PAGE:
Kathryn Leffler’s recent letter, “Webster’s remarks insult both town, party officials” (Nov. 26), was written to show that Charlie Webster and the Republican Party are racist.

Clearly, her last sentence — “Should his remarks incite a revival of the Ku Klux Klan in Maine, he should be charged with a hate crime” — proves the opposite.

The Democratic Party holds the honor bestowed to bigotry, hatred and racism. The Ku Klux Klan was a part of the Democratic Party. The Republican Party ended slavery. Most blacks were Republican.

Democrats gave us Jim Crow laws. Republicans introduced civil rights legislation time and again; Democrats opposed it.

Democrats opposed passage of the 13th, 14th and 15th amendments, which gave equality to black Americans. The Reconstruction Act, the Civil Rights Acts of 1866, 1875, 1957 and 1960 and the Enforcement Act of 1870 also were opposed by Democrats.

Republican President Dwight Eisenhower created the Civil Rights Commission. He sent federal troops into the South to desegregate the schools. Republicans created the Historically Black Colleges and University Program and the National Association for the Advancement of Colored People.

Martin Luther King organized the March on Washington with a black Republican, A. Philip Randolph.

Democratic President Woodrow Wilson’s Cabinet segregated government offices. Democratic President Franklin D. Roosevelt appointed KKK member Hugo Black to the Supreme Court. Roosevelt opposed federal lynching laws.

Lester Maddox, George Wallace and Orval Faubus, all Democratic governors, were fervent racists. Democratic Attorney General Robert Kennedy had Dr. Martin Luther King wiretapped, much like we do today to suspected terrorists and criminals.

The Democratic Party keeps black Americans and all minority groups in poverty with “entitlement” programs and policies preventing advancement. The Republican Party strives to provide opportunity and upward mobility to all Americans.

Leffler and others like her ought to read more history than talking points from their ignorant Democratic Party puppet masters.

Jones F. Gallagher

North Berwick

Reality-based plan needed to cut debt, balance budget

With sincere, civil bipartisan discussions between Congress and the executive branch of this great country, there are several ways to reduce the national debt and improve the hopes for a balanced budget. It’s time to bite the bullet and get back to reality.

Here are a few good starting places:

1. Reduce all foreign aid by at least 50 percent.

2. Close, within six months, at least 50 percent of the U.S. military bases in foreign countries.

3. Eliminate all tax exemptions on inheritances. Tax inherited money at the rate provided for income from salaries. (It really is “income,” you know.)

4. Return income tax levels to those in effect before the Bush tax cuts.

5. Set the salaries of all members of the House and Senate at the General Services level for Grade 18. Put them under the same retirement plan as the rest of the federal employees.

Drastically reduce the expense accounts for the members of Congress and their staffs. Limit the salaried staff of senators to 20. Limit the salaried staff of representatives to 15. Set the salary levels for congressional staff at General Service levels to GS-9 through GS-14.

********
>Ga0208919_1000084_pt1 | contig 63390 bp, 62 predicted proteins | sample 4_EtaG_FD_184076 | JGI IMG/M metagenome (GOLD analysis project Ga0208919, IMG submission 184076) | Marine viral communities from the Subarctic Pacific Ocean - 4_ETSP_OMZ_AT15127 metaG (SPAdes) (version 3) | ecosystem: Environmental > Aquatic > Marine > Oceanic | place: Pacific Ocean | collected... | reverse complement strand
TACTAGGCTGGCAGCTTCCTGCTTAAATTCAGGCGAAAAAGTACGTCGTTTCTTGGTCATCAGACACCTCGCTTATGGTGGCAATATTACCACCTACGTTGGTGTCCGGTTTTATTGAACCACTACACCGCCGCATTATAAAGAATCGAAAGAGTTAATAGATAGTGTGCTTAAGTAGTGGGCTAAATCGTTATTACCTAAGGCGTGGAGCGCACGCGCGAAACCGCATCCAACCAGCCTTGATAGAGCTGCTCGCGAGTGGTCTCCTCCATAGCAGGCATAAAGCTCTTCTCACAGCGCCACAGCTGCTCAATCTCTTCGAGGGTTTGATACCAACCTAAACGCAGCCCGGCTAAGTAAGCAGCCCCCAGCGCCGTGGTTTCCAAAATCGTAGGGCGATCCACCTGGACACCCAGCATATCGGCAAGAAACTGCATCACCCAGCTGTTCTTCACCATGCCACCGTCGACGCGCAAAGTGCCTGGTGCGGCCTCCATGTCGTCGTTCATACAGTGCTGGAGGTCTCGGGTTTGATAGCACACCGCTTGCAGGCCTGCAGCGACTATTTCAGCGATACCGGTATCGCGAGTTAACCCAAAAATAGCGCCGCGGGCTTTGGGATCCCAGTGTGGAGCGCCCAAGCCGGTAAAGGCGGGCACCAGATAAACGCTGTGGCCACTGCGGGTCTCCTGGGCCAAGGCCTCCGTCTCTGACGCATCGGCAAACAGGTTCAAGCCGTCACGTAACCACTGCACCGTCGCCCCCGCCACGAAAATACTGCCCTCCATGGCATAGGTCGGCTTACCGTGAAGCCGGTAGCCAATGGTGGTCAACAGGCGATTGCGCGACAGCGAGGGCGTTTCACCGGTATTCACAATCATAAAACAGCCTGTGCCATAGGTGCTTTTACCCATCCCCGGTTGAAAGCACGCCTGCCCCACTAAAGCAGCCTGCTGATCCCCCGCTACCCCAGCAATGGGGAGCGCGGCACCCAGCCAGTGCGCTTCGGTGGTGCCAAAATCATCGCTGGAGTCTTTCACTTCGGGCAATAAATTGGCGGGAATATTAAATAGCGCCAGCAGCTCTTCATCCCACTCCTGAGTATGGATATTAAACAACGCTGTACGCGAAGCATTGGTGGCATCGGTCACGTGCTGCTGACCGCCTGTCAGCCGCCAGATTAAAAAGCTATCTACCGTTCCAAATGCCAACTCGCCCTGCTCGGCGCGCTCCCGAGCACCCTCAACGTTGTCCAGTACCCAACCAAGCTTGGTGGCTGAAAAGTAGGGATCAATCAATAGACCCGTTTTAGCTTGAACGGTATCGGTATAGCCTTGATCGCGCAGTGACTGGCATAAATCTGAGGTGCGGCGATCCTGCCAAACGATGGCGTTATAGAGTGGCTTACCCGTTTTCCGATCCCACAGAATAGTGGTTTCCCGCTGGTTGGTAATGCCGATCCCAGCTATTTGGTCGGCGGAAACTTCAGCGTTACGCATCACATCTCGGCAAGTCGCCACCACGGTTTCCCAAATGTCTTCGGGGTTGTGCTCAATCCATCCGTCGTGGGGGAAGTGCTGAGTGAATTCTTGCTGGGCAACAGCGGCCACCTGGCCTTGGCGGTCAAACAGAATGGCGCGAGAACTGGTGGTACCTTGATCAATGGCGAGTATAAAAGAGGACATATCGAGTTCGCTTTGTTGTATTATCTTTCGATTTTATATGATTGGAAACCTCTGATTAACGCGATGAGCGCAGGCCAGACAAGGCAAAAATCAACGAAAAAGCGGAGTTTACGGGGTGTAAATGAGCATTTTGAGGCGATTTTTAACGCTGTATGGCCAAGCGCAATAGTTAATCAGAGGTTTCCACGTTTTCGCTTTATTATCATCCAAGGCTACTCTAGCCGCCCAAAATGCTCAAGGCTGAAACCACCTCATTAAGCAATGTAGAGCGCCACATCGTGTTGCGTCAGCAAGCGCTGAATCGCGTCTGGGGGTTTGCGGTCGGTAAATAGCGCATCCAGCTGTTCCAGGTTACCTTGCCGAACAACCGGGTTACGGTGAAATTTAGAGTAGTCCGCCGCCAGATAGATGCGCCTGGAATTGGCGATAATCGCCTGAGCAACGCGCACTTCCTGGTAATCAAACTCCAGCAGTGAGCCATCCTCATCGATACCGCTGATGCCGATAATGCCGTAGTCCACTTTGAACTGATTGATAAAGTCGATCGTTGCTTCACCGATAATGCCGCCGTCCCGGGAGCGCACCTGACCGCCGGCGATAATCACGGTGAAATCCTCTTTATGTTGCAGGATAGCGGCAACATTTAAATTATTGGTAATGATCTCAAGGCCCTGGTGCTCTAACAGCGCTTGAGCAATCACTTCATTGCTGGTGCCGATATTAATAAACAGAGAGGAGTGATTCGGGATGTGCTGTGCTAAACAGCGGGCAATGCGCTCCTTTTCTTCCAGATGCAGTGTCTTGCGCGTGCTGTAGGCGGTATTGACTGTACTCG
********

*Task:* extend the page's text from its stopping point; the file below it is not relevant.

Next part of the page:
6. Require the president to appoint a select committee of people from prominent members of the corporate world and academic world to develop a tax code that eliminates loopholes and places to hide funds and properly defines the word “income” to include dividends, inheritances, etc.

This is not a full solution! It is a reasonable start.

Charles S. Copp


Nothing to lose by acting as if warming a real threat

In a letter to the editor (“Proactive view of climate change needed,” Nov. 12), Lee Chisholm of Freeport asks, “Should we not now be demanding a clarion call from our political leaders … to come together and act so as to steer clear of a future full of further droughts, fires, floods and Hurricane Sandys? At the very least, should we not be talking?”

I am reminded again and again of something called the precautionary principle in practice in Canada and Europe. The general idea is that you take prudent remedial action even if you are not 100 percent certain about a threat or hazard.

Following this line of reasoning, whether you accept the reality of climate change or not, what do we have to lose in reducing greenhouse gas emissions now in order to alleviate future deleterious impacts to humans, other life forms and the planet?

Bronda Niese


Gay marriage win brings songs of hope, joy to mind

As I was reflecting on the passage of the gay marriage law, two songs came into my heart honoring the occasion.

The first, “We Shall Overcome,” sings of work done and goal accomplished, and sings of incredibly joyful feelings of gained potential and a supportive society.

A majority of Maine voters stated it is wrong to put a group of innocent citizens into a “lesser” category, not worth the benefits everyone else enjoyed. What happened to “all men are created equal,” “love thy neighbor,” “do unto others …” and so forth?

The second song, “Amazing Grace,” sings of hope, to carry us through the hard times, to a worthwhile goal.

How many gay folks woke up amazed the morning after the election? “It happened! The people of Maine supported us. We can get married.” I bet more than a few.

So, thanks to all the kind people who made it happen, and to my gay friends — mazel tov! Welcome to marriage.

David Dawn


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